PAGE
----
Post 13

If the generating power cost of solar energy is lower than by oil or gas, which will push people to use solar energy, the cost is the key point. How long will this come true? I think it is not far away.

Post 12

Very worthy information in this article about solar energy. Solar energy is very effective and environmentally friendly. So as to consider the cost of it, every person can afford with a margin of efficiency.

Post 7

In the UK we need to spread the word about solar energy because many people think that due to our climate, it won't work. This obviously is not true, I have a client who is offering free solar panels to companies throughout the UK.

Post 4

@Glasshouse, Alchemy - Don’t forget about passive solar. It is not a new technology at all, in fact; it is making a comeback in modern residential and commercial structures. Passive solar has more to do with design than technology. Structures can be built to use the sun’s energy and thermodynamic properties to reduce the amount of 'other' energy used. Knowing how the sun will heat the air can allow a architect to use the airflow within a structure to perform some of the heating and cooling functions. Passive solar also uses the building’s design to replace artificial lighting with natural solar lighting. Passive solar design can incorporate things like thermal chimneys, window louvers, solar reflective films, and thermal reactive materials (i.e. water columns, brick, tile, concrete, etc.); all while taking into account weather patterns, and landscape of the structures site.

Post 3

@ Glasshouse - Utility scale solar energy comes in two basic forms: Photovoltaic solar and thermal solar. Commercial scale photovoltaic farms are similar to the residential photovoltaic systems described in this article. The key differences between the two are the number of panels, and the installation of the panels. Unlike most residential rooftop systems, utility scale systems are mounted on motorized racks that track the sun through the sky to achieve maximum efficiency. Thermal solar systems use rows of mirrors that reflect focused beams of sunlight at a large boiler that runs a steam turbine. Think ants under a magnifying glass. There are also parabolic systems that use curved mirrors bouncing a focused beam of sunlight at a small stirling engine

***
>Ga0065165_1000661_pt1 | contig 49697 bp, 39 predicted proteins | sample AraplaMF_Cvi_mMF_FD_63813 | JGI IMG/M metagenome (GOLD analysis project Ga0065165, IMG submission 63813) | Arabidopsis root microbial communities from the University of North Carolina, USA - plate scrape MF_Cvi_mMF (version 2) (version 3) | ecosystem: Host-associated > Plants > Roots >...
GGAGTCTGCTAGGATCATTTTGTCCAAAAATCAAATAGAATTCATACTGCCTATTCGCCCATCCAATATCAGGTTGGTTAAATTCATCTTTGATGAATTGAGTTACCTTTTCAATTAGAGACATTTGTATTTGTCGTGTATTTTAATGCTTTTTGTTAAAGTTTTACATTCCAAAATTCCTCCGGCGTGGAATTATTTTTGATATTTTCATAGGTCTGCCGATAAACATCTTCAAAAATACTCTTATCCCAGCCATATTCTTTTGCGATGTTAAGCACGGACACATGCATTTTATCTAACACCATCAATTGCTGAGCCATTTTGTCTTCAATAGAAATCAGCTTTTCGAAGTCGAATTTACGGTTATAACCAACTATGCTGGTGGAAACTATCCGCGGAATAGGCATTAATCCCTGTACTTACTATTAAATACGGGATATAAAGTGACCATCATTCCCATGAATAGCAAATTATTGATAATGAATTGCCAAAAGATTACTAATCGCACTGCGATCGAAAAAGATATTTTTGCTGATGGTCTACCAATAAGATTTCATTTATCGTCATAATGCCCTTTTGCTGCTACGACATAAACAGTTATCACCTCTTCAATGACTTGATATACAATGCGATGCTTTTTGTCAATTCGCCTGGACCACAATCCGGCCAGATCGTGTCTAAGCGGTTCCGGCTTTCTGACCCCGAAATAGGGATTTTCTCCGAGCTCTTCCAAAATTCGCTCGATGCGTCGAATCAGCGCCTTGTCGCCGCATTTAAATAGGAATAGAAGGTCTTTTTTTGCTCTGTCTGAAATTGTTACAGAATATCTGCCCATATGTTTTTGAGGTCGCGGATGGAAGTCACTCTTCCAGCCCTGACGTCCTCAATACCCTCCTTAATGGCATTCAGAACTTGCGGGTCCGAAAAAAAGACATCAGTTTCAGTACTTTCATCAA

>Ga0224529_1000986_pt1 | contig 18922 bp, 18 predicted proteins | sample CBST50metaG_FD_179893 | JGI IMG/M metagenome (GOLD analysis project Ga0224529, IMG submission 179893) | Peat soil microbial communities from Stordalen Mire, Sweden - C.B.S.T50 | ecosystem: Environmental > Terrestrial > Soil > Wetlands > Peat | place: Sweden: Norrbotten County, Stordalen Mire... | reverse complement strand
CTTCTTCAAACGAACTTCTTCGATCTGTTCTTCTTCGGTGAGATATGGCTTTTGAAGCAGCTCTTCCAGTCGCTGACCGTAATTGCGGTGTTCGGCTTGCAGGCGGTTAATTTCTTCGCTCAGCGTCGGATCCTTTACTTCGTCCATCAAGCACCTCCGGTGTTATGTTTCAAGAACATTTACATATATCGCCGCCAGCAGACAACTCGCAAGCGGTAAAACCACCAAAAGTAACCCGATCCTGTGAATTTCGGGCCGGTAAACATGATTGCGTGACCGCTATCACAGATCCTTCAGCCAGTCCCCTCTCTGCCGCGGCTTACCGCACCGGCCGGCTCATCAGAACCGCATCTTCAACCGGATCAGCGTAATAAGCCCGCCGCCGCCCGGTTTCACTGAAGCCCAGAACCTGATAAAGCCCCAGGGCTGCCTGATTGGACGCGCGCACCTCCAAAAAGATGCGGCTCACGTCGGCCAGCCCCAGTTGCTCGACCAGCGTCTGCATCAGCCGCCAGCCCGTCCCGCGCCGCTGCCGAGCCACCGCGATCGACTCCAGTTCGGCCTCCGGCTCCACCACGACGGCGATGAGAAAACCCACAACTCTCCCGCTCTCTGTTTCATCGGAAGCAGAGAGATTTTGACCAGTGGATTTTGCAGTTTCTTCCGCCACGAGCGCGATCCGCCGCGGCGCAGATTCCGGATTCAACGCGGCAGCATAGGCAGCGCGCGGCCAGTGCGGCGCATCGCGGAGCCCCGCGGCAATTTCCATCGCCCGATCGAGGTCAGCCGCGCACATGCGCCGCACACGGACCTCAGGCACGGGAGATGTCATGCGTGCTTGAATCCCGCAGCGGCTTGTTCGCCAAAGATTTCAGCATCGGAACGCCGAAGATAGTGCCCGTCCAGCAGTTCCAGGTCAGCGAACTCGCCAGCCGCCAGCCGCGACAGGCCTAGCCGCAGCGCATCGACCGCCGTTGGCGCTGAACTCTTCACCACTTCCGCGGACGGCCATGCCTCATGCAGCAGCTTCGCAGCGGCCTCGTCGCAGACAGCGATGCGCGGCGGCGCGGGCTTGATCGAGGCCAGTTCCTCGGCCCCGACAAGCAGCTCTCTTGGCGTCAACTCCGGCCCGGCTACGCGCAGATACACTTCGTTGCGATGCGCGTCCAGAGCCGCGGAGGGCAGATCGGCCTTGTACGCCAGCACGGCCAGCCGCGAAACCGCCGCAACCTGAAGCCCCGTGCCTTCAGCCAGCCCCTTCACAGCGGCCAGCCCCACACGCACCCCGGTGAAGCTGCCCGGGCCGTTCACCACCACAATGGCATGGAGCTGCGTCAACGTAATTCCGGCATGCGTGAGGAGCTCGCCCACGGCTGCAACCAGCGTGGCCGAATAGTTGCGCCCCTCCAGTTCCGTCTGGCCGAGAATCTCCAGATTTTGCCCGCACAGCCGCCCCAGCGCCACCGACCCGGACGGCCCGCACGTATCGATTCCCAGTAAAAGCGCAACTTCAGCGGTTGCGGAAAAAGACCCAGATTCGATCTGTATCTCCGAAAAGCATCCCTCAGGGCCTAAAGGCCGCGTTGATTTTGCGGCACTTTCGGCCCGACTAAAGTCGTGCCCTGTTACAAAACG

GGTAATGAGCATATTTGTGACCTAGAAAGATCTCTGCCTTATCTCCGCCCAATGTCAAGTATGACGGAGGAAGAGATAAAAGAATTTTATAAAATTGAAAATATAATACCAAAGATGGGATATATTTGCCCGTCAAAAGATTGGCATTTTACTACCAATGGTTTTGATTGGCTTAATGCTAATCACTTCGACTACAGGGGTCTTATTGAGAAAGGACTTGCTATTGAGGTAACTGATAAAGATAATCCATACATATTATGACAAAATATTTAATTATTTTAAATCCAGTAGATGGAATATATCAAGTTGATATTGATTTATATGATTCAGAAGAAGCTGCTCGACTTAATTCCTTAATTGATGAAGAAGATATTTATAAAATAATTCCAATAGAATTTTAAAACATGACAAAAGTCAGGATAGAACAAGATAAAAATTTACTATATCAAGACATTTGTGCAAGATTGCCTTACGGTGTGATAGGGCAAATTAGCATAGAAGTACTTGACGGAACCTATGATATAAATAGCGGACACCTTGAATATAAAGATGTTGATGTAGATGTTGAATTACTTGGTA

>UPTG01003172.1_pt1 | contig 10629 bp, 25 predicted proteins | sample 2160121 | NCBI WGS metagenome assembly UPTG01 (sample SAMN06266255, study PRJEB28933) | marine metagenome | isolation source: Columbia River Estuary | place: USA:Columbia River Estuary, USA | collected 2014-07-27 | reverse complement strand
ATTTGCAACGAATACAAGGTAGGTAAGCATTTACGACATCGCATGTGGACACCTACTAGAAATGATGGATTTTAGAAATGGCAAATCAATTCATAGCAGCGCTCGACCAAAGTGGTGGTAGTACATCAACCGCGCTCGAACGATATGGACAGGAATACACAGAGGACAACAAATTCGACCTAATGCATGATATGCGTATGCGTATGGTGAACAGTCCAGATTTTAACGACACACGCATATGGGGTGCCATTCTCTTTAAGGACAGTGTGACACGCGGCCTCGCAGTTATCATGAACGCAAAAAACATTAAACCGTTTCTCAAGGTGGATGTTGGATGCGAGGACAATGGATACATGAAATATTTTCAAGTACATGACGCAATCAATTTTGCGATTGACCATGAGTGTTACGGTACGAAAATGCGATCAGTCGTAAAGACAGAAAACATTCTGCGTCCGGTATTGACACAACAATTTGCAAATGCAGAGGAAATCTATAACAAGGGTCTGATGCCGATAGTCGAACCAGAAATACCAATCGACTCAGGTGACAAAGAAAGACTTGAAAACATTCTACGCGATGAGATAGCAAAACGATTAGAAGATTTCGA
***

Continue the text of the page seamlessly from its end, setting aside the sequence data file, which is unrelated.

attached to the end (Looks like a giant satellite dish). A stirling engine is basically an external combustion engine that works by heating and cooling gas trapped within a closed system which then moves a piston. These types of utility scale solar energy systems can produce large amounts of energy, and they have already been proven in the field.
Post 2

This article was informative, but I thought that there were more options when it came to using the suns energy. What about using solar energy on a large scale? How do solar farms work? Do solar farms use the same types of panels as residential properties? If solar energy is supposed to help wean our nation off of fossil fuels then I assume that we will have to think bigger than roof top panels. Can anyone give me more information on other types of solar technologies?